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To Err is Human, To Forgive…Don’t Count On It!

We simply attempt to be fearful when others are greedy and to be greedy only when others are fearful.

Warren Buffett

The above is attributed to Warren Buffett, the Oracle of Omaha, and one of America’s wealthiest persons. It points out his contrarian style and his value oriented approach to investing.  It is often pointed out that value investing, as opposed to growth investing, will lead to statistically greater returns[i]. That is not the subject, however, of this tip.  This tip is about human behavior and investors are human.  They make mistakes and they may behave irrationally and human behavior affects investment decisions, just as it affects others spheres of life.  By studying human behavior and identifying common investor mistakes, the field of behavioral finance can contribute to improving returns or reducing investors’ mistakes that emerge from the confluence of finance and psychology.

What are some common behaviors that we observe and from which we can learn to behave more rationally?

One of the first is overconfidence.  Nothing can lead to regret more quickly than success.  An investment decision that turns out to be great often leads investors to overestimate their knowledge and their abilities.  Such an increase in confidence may cause them to increase the amount of risk they are willing to take with their investments.  Investors need a plan – a well thought out plan.  Then, they need to stick with the plan, while constantly learning and modifying as necessary.

A good lesson, that is hard to learn, is to not allow sunk costs to change your decision.  We are disposed to hold onto investment losses, as we do not want to lock in “regret”.  We do not want to regret, so we postpone this feeling and hold investments that have losses (or not taking some gains) in the mistaken belief that the investment will recover (or continue to increase).  (Investors are, unfortunately, more likely to take small gains and let losses increase, as they do not want to regret their bad decisions.  We think less about opportunity costs.)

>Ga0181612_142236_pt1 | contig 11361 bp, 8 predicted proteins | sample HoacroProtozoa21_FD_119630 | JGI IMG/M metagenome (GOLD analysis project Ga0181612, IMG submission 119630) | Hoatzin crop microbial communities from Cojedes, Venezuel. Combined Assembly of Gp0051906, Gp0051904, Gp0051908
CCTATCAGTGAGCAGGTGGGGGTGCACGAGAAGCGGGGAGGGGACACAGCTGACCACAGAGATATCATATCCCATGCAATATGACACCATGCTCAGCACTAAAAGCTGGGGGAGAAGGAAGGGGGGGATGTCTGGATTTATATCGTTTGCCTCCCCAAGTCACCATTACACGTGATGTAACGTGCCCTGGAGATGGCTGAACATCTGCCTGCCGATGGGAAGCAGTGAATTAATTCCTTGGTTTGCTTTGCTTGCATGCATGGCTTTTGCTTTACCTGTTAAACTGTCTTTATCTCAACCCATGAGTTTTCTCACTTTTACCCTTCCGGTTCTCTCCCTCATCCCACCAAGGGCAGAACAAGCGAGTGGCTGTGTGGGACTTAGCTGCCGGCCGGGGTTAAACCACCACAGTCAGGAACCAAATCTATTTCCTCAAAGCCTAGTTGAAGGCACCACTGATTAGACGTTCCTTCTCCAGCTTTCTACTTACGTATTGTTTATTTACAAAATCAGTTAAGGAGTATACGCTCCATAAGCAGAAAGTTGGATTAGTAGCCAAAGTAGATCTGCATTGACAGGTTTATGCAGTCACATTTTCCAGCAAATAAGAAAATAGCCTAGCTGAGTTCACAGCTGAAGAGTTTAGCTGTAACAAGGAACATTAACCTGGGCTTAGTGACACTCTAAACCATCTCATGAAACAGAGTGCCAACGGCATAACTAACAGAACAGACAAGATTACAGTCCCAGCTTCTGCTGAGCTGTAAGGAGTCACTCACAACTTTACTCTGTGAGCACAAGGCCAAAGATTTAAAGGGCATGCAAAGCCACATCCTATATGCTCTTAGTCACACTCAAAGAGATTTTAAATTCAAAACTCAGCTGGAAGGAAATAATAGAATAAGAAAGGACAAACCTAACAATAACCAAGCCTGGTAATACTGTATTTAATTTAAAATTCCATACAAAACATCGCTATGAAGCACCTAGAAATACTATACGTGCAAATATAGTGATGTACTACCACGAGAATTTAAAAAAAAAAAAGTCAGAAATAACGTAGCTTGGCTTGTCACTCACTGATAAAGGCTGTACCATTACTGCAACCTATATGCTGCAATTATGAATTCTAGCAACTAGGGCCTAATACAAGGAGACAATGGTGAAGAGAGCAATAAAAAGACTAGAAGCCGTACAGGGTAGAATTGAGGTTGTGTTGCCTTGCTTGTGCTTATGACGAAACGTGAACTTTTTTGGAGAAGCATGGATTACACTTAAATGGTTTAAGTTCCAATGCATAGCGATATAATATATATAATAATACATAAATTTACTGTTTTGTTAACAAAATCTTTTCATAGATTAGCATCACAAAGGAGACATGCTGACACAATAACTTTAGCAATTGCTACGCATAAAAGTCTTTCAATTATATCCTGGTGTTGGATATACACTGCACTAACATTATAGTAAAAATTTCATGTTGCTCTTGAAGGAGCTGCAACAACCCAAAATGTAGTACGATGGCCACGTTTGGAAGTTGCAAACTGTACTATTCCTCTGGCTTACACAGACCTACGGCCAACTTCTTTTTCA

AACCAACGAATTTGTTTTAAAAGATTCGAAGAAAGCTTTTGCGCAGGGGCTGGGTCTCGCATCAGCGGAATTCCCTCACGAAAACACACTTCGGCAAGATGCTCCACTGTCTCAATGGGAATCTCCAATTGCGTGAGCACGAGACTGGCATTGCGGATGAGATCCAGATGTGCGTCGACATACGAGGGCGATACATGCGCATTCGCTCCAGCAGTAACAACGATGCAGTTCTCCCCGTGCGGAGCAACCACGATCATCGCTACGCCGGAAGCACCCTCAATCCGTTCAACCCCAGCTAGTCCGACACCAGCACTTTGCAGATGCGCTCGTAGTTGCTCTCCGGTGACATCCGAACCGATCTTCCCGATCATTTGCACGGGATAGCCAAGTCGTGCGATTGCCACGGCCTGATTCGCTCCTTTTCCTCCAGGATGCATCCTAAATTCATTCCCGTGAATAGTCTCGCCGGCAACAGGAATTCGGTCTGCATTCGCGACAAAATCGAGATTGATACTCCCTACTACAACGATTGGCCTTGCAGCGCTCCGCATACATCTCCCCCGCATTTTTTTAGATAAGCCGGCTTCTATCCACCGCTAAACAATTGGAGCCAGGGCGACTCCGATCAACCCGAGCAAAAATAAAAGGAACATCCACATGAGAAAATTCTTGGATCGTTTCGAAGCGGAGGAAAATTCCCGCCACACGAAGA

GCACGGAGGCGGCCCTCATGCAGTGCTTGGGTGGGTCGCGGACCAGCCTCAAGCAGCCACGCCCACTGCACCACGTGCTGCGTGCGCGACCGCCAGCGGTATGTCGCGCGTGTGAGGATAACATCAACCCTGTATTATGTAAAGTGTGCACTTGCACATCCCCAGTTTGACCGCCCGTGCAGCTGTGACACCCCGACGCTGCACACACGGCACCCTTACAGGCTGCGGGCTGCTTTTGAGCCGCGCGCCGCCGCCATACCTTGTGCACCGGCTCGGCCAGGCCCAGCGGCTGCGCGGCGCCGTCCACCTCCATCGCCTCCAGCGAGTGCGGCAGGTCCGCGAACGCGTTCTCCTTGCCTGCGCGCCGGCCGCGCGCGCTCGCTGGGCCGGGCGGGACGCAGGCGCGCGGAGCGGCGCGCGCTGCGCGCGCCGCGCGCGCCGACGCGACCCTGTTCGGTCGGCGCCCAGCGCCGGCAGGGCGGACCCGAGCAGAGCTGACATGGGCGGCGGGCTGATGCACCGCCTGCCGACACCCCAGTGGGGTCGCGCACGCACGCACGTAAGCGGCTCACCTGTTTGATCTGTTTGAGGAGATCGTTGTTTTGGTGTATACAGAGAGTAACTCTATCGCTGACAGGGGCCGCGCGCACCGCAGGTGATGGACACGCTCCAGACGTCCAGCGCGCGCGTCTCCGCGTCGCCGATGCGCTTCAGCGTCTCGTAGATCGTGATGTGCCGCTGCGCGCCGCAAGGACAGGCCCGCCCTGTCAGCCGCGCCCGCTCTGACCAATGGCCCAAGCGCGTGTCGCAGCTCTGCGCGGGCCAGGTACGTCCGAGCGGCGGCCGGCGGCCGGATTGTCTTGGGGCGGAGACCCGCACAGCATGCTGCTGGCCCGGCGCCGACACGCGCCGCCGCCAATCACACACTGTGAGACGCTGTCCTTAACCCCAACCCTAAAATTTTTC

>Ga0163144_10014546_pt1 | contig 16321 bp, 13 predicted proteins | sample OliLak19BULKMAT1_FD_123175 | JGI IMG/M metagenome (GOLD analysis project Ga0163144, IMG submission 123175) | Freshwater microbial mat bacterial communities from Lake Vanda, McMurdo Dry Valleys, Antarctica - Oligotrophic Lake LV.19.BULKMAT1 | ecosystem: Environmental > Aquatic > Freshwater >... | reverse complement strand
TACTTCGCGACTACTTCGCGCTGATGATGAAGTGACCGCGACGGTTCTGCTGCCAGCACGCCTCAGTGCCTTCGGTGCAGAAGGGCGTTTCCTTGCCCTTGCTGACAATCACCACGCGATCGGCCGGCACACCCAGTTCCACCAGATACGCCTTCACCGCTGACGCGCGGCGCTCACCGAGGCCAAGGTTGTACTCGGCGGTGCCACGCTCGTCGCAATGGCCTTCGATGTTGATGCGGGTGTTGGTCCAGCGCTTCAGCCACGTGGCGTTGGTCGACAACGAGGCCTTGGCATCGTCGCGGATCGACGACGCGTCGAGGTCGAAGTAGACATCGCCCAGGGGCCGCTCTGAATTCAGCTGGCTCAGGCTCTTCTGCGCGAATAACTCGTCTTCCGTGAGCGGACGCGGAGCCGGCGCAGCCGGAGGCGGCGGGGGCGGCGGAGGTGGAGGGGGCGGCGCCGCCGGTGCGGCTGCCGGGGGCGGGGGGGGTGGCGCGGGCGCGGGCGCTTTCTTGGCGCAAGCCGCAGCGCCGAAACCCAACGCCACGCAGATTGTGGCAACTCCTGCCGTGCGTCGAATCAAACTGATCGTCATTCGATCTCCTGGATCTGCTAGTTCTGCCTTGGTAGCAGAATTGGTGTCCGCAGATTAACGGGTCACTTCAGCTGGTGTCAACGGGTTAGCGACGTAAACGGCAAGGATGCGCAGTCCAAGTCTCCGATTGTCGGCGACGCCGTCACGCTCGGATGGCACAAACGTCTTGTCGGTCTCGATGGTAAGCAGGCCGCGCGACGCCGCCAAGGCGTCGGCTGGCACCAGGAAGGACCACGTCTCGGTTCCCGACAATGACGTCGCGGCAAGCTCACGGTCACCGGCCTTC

Closely related is the Ostrich effect, where the investor simply puts her head in the sand.  This is true on many levels.  Investors are reluctant to cut their losses and ignore them until the pain drives them to sell – often just before the market turns around.  (Reminder: Be greedy when others are fearful.)  The same thing can happen when markets have been on a sustained upward run, when valuations are quite high.

An easy mistake to make is for investors to consider winnings to be house money and to rationalize their losses, as simply money that wasn’t really theirs.  First, investing is not gambling.  Investing is the implementation of a plan.  “Gamblers” who buy a stock and win will often seek riskier investments with their house money.  At the same time, if they invest and lose, they again tend to buy riskier investments in an effort to recoup their initial losses.  Don’t play this game.  The house always wins.

It has been observed that investors are more comfortable investing in companies with whom they are familiar.  Familiarity increases comfort and may come from building investors’ confidence in their knowledge or a sense of control.  Yet, when we only invest in companies in a single geographic region or if we combine employment and investments, we have a diversification problem.  (If you don’t believe me, ask an ex-employee of Enron.)

The fancy word for having a selective memory is cognitive dissonance, where our mind remembers successful investment decisions but represses the bad ones.  One must learn from their mistakes, before they go broke learning.

When individuals act together, they are known to be herding.  Yes, like the cows coming to the barn to be milked.  If investors lack the discipline to have independent thoughts and to be committed to their plan, their desire to be a part of the parade will often lead them to get in line when the parade is about over.  As such, you buy when the market is high (greed) and sell when it is low (fear).  Of course, herding will magnify individual investors’ biases as we have others – many others – who seem to agree with us.

Investors must learn to overcome detrimental behaviors, in order to be committed to financial success.  While human behavior is a part of the market for investments and human behavior helps markets maintain their efficiency, we are all human.  Try to remove emotions from financial decisions and limit your use of trial and error. Become informed, develop a plan, save more money, stay diversified, and make good decisions over a long period of time.  If you do, you will reach your goals.  Count on it!

[i] One of our past-colleagues has written much about this topic and a short “lay-press” article about the subject is here.